All Together Now is proud to welcome Bruce as a new ambassador in its fight to erasing racism in Australia. Racism happens regularly in sport in general and in football in particular – in Europe, FIFA has taken serious actions to try to prevent it from happening.
Born in Washington D.C. (US), Bruce moved to Sydney when he was three years old. His father, a renowned Professor at the University of Western Sydney, was born in Ivory Coast and his mother in Togo. Coming from a multilingual family and being a rising star in the soccer world, Bruce decided to support All Together Now to take a stand against racism.
“Racism is an issue that I am very passionate about. It’s important for myself to speak out about racism and try to educate people on the immeasurable benefits diversity and multiculturalism bring to our society.”
Bruce has represented the Australian national team (Socceroos) on nine occasions playing in Asian Cup and World Cup qualifiers. He’s also played abroad for clubs in Turkey and China. He currently plays in the A-League for Adelaide United F.C. and has played in three AFC Champions League campaigns with the club.
“Whether it be in the workplace, the community, one’s family or just amongst friends, I hope to bring more awareness to All Together Now and hopefully together, we can all make a difference and have a positive impact on society by eradicating racism.”
The One Parramatta project is an original pilot dedicated to addressing interpersonal racism in Parramatta.
An initial grant of $50,000 from the Department of Immigration and Citizenship made this idea of erasing racism in Parramatta a reality. From this seed funding, All Together Now managed to quadruple this amount by garnering over $250,000 of project value along the way by leveraging business, volunteer and community support.
Parramatta is one of the most multicultural places in Australia, with 51% of the population born overseas. But it is also a place where 31% have been called names or insulted due to their cultural background or race. Based on the study led by Challenging Racism from the UWS, it appears that young adults are both primary perpetrators and victims of racism in the Parramatta area.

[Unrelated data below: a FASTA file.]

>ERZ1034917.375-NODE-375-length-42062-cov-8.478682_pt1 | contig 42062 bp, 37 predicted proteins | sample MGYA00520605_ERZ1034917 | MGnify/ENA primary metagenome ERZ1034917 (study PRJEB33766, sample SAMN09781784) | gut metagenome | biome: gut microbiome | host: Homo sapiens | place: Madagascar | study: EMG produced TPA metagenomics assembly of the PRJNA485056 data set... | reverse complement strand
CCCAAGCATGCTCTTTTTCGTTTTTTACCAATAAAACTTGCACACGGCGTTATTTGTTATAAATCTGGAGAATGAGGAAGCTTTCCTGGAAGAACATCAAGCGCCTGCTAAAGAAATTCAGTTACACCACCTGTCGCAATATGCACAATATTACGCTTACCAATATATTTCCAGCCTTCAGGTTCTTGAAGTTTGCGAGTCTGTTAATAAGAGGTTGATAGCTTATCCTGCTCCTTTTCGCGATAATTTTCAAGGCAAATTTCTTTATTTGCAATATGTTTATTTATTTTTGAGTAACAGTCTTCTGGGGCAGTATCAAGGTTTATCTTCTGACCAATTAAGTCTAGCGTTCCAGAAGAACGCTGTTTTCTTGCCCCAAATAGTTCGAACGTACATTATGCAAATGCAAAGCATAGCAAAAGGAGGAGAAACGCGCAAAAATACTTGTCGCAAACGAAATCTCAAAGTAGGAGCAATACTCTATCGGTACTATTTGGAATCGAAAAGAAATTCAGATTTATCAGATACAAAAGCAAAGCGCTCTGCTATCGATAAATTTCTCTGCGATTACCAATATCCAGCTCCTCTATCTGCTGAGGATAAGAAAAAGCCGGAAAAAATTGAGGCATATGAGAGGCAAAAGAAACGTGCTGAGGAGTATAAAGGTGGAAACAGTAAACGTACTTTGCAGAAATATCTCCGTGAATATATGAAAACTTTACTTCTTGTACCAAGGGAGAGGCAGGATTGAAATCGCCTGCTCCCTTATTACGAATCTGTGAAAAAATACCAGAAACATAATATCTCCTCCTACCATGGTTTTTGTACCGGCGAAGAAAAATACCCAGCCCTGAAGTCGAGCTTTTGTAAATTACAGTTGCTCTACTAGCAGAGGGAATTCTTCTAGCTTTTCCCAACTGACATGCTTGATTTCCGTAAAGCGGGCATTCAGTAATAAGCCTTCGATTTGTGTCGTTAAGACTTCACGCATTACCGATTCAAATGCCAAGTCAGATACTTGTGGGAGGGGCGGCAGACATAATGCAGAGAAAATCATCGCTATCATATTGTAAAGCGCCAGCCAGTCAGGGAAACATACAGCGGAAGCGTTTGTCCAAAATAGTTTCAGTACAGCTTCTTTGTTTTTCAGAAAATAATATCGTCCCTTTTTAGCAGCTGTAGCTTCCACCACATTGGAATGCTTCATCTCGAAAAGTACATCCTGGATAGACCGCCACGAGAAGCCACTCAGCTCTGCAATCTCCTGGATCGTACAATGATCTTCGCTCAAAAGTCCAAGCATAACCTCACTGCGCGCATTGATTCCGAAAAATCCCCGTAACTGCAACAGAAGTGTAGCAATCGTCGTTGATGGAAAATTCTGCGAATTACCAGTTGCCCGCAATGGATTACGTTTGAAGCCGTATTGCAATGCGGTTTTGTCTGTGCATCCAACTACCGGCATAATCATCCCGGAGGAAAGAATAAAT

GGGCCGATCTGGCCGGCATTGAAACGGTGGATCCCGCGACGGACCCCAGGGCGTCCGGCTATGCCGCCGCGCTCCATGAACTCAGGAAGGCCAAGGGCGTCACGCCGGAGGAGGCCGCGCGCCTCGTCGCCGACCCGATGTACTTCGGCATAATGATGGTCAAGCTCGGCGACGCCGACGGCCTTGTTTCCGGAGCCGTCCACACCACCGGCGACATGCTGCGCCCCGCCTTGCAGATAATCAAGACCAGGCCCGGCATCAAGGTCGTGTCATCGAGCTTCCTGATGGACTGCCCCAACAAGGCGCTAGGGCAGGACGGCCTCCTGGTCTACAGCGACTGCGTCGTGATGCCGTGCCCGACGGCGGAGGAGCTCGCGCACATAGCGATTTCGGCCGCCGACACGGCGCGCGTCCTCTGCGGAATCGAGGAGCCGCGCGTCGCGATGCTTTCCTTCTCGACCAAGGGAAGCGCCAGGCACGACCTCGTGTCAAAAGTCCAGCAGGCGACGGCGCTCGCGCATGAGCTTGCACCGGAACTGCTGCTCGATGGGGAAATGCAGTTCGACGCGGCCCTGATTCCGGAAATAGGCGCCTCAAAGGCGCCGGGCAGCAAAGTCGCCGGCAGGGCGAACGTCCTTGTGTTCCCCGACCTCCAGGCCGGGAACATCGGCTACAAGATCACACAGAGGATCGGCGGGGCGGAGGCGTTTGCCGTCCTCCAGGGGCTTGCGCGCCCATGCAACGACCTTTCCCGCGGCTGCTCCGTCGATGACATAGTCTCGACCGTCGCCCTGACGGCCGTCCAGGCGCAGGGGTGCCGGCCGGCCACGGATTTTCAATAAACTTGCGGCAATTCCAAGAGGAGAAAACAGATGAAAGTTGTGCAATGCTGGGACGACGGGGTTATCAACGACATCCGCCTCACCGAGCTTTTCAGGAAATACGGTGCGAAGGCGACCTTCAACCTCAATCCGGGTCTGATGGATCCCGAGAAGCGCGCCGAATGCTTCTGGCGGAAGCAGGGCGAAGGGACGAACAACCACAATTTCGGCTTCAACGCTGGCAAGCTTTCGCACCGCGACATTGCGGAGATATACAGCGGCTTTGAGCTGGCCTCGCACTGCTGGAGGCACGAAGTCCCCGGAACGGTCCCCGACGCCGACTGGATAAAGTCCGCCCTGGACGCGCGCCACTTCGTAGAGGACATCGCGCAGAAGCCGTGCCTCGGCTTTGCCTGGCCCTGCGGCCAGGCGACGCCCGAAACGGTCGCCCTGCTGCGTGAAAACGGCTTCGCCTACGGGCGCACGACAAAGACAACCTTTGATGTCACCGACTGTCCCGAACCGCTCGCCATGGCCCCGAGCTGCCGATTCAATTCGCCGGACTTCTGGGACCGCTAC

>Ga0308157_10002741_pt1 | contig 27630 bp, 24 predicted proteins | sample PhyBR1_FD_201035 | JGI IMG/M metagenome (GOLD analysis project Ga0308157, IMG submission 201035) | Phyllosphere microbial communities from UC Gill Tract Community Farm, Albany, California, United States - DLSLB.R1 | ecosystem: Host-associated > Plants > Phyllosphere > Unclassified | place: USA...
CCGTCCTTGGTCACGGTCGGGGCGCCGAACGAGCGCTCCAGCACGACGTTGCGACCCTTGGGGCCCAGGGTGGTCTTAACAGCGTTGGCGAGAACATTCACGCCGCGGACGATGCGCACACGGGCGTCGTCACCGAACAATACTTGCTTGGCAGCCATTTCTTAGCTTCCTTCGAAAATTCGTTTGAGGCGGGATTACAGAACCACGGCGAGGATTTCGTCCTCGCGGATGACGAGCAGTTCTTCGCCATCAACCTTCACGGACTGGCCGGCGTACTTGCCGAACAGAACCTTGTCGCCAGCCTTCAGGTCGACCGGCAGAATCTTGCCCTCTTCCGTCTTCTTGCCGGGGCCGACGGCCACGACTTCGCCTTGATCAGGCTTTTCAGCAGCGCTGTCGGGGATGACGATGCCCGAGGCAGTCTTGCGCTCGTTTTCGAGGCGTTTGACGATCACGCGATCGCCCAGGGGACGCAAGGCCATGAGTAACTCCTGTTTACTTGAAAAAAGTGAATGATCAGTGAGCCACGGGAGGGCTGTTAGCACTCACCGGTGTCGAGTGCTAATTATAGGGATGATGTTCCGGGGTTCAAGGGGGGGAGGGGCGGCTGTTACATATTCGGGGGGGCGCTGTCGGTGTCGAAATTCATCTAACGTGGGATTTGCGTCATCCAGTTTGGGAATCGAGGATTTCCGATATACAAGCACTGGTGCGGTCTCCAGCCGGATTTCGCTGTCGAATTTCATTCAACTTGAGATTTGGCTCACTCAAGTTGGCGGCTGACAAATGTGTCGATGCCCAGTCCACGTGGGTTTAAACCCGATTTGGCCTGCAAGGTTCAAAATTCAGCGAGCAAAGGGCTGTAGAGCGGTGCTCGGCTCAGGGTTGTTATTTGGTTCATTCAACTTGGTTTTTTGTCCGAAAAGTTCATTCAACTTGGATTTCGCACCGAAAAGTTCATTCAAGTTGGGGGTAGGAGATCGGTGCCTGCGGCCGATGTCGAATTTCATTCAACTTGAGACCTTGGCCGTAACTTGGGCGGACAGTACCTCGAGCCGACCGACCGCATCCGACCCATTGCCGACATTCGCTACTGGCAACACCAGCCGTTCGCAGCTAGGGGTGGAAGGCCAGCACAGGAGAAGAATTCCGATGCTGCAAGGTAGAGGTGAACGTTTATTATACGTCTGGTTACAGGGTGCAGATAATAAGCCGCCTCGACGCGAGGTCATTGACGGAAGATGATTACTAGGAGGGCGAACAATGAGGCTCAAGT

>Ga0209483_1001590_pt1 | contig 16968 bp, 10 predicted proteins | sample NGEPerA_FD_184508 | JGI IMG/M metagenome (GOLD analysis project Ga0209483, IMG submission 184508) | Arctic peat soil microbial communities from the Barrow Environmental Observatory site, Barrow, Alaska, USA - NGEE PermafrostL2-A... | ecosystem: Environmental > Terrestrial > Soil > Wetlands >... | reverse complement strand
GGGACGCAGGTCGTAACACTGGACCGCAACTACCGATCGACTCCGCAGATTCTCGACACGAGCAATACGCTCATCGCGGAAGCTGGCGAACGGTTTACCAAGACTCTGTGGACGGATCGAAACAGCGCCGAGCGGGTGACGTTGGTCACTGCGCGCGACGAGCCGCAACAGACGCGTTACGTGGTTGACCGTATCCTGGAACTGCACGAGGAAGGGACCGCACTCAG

The goals of One Parramatta project was:
Over the course of this one-year project, All Together Now spoke to +250 people, created seven films of one-minute length, and shared their stories at Parramatta local cinema and on social media. More than 50,000 people saw one of the episodes. The project evaluation found that:
But the One Parramatta project is just a start: a small drop in an ocean of ideas and projects that All Together Now would like to develop. You can contribute to help see other projects become real by making a donation.
The Winston Churchill Memorial Trust (WCMT) provides an opportunity for Australians to travel overseas to conduct research in their chosen field that is not readily available in Australia. It also aims to reward proven achievement of talented and deserving Australians with further opportunity in their pursuit of excellence for the enrichment of Australian society.
In July 2013 I was awarded a prestigious Churchill Fellowship for my proposal to research the factors which make non-profit racism prevention initiatives effective. Over six weeks I plan to visit organisations in Poland, Belgium, France, England and the USA.
There are a lot of antiracism initiatives in these countries, particularly England and the USA. To narrow down the field I will specifically be investigating organisations which, like All Together Now, are:
This is not to say that the approaches I’m ruling out don’t have any benefit to racism prevention, but rather that I sought other initiatives that were most like All Together Now in their approach. It also leaves a lot of scope for other people to apply for Churchill Fellowships to study racism prevention in the future (hint hint fellow antiracists!).
This list still leaves us with at least 20 effective organisations and programs, among them some of the most highly-regarded and well-known racism prevention initiatives in the world. I will be contacting some of these in the coming months.
When I return home from my trip in mid-2014 I will begin to apply what I learn to All Together Now’s work so that our racism prevention programs are even more effective.
This is a huge opportunity, not only for me personally, but for antiracism practice in Australia. Having searched the Churchill archives I wasn’t able to find a single Fellow who had investigated racism prevention among adults in previous years, meaning that the value of this trip is potentially a massive first step for Australia. I’m so grateful to the WCMT for trusting and enabling me to carry out this important work!
Please stay tuned to this blog over the next year to read about who I’ll be visiting, what I learn and how All Together Now’s work improves as a result.
We’ve recently heard about several incidences of racism on public transport, including the infamous incident in Melbourne last November. Here’s some tips about how you can speak up if you do happen to witness racism in a public place.
Racism on the bus by All Together Now is licensed under a Creative Commons Attribution-NonCommercial-NoDerivs 3.0 Unported License. You are welcome to download (PDF) and print this infographic providing you observe this license.
All Together Now is a not-for-profit organisation. If you have found this infographic useful, please make a donation of $25 to help us continue to create more like this one.